Last time, you remember, having burned out three LH fuel gauges in as
many flight hours, I'd received my repaired gauge cluster back from
Air Parts Lock Haven and been told to go tell my radio shop to hunt
for voltage spikes. Well, said radio shop found nothing, nada,
zilch, zip wrong with my electrical system. As my battery was three
years old, they said to replace it and eliminate that potential
source of trouble, even though I'm not convinced there was anything
wrong with the old battery.

But when we hooked up the freshly repaired fuel gauge, it read way
too low. It took 60 ohms of resistance between the sender terminal
post and ground for the gauge to read full, vs. the spec of 30 ohms.
So out came the cluster yet again for another round trip to Lock
Haven. They fixed one cold solder joint, and now the gauge is back in

The other thing the radio shop found was that the resistance through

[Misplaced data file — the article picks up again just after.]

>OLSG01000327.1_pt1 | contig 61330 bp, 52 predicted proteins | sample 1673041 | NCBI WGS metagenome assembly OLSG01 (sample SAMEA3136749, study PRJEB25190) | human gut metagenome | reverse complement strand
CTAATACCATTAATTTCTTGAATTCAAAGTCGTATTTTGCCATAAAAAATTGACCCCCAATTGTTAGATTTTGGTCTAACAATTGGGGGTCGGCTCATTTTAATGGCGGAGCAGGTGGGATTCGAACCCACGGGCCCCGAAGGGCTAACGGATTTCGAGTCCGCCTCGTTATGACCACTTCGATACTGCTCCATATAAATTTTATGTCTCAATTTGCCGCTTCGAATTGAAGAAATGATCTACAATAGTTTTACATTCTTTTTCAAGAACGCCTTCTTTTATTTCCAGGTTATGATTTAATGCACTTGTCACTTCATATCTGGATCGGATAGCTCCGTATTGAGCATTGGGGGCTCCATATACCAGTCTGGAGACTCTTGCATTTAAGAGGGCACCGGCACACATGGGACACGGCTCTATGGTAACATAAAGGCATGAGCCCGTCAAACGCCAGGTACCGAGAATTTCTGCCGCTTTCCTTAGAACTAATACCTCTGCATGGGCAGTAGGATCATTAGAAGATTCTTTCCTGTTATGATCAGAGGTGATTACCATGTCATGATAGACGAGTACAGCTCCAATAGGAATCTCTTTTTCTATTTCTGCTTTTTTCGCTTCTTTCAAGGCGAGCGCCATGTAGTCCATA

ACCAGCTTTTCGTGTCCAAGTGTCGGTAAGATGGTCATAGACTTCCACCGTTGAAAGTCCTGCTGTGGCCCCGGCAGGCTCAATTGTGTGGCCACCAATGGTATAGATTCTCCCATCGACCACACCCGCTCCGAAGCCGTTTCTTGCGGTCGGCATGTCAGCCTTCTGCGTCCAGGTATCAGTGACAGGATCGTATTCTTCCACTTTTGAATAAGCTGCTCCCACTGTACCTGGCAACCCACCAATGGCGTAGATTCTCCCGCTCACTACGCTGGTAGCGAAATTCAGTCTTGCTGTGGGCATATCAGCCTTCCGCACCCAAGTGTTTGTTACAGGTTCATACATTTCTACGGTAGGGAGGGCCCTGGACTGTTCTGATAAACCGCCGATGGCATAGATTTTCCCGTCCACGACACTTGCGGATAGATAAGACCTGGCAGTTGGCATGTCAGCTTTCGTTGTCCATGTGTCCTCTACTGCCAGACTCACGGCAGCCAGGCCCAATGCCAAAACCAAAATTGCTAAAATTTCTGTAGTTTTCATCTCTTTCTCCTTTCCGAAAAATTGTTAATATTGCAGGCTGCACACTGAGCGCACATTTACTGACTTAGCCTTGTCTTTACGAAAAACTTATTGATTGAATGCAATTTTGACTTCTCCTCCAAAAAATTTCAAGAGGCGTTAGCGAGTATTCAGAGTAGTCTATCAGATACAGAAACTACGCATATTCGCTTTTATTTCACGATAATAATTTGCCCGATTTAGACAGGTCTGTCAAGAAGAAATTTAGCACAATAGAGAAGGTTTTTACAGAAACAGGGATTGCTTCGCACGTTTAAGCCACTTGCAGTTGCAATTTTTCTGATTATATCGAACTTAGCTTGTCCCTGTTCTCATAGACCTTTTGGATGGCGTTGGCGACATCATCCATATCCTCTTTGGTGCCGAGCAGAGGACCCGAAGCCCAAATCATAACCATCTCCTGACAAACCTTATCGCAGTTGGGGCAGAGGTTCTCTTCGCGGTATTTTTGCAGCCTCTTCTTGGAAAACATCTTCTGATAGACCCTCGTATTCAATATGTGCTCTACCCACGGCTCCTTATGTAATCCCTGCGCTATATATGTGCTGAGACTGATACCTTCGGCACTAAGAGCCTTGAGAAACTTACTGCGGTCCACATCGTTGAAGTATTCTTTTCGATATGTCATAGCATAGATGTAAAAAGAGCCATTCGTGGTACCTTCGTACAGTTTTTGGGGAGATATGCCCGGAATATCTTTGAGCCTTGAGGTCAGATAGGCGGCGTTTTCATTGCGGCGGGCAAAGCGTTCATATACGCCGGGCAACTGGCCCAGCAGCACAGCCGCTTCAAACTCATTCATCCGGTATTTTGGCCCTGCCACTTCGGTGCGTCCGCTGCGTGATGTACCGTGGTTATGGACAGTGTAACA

the sender when the fuel tank was full was about 25 ohms, 5 short of
spec. It seemed to me this couldn't make much difference, but with an
in-spec fuel gauge, it turns out that it's the dofference between
correctly reading full and incorrectly reading a little more than
half a tank. I'll say it again a different way: a sender that's only
a little out of spec makes for a huge error in the fuel gauge reading.

Moreover, having had my attention drawn to the sender, I now have a
new idea about what may have happened to the gauge. Suppose that
there's an intermittent connection somewhere in the sender, say
somewhere in its travel where the wiper is not in contact with the
coil. This could happen if, for instance, the wiper is worn through
at some point. When the fuel float is at that point, the resistance
will go up to infinity, peg the fuel gauge high, and burn out its
meter movement literally in a flash.

This explanation sounds plausible to Lock Haven, and they confirm
that wipers sometimes wear right through with age. They rebuild
sender units, too, so that seems to be my next, and hopefully final,

I don't know if this helps anybody, other than to serve as a warning
that you might want to rebuild your sender too when your fuel gauge
has a problem.

Craig MacCallum
Sierra N525SB
Montclair, NJ

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